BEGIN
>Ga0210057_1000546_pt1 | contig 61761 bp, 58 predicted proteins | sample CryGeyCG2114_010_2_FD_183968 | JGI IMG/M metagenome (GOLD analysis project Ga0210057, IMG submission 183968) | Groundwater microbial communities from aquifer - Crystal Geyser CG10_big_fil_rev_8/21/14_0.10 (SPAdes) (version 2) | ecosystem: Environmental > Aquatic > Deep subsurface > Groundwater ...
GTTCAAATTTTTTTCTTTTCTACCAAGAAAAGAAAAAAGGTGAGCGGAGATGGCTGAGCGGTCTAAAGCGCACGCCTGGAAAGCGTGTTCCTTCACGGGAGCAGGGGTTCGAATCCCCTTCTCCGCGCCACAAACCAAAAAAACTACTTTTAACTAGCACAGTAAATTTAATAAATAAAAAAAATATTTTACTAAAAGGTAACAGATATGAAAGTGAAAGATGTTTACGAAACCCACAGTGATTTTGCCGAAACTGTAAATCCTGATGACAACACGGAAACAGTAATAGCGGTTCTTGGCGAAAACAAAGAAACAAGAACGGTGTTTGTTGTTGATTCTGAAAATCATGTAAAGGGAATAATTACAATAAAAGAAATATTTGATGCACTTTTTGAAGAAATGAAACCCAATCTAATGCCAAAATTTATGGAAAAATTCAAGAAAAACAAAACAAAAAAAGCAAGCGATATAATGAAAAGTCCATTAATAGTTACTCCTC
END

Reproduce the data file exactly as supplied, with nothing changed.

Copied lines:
>Ga0210057_1000546_pt1 | contig 61761 bp, 58 predicted proteins | sample CryGeyCG2114_010_2_FD_183968 | JGI IMG/M metagenome (GOLD analysis project Ga0210057, IMG submission 183968) | Groundwater microbial communities from aquifer - Crystal Geyser CG10_big_fil_rev_8/21/14_0.10 (SPAdes) (version 2) | ecosystem: Environmental > Aquatic > Deep subsurface > Groundwater ...
GTTCAAATTTTTTTCTTTTCTACCAAGAAAAGAAAAAAGGTGAGCGGAGATGGCTGAGCGGTCTAAAGCGCACGCCTGGAAAGCGTGTTCCTTCACGGGAGCAGGGGTTCGAATCCCCTTCTCCGCGCCACAAACCAAAAAAACTACTTTTAACTAGCACAGTAAATTTAATAAATAAAAAAAATATTTTACTAAAAGGTAACAGATATGAAAGTGAAAGATGTTTACGAAACCCACAGTGATTTTGCCGAAACTGTAAATCCTGATGACAACACGGAAACAGTAATAGCGGTTCTTGGCGAAAACAAAGAAACAAGAACGGTGTTTGTTGTTGATTCTGAAAATCATGTAAAGGGAATAATTACAATAAAAGAAATATTTGATGCACTTTTTGAAGAAATGAAACCCAATCTAATGCCAAAATTTATGGAAAAATTCAAGAAAAACAAAACAAAAAAAGCAAGCGATATAATGAAAAGTCCATTAATAGTTACTCCTC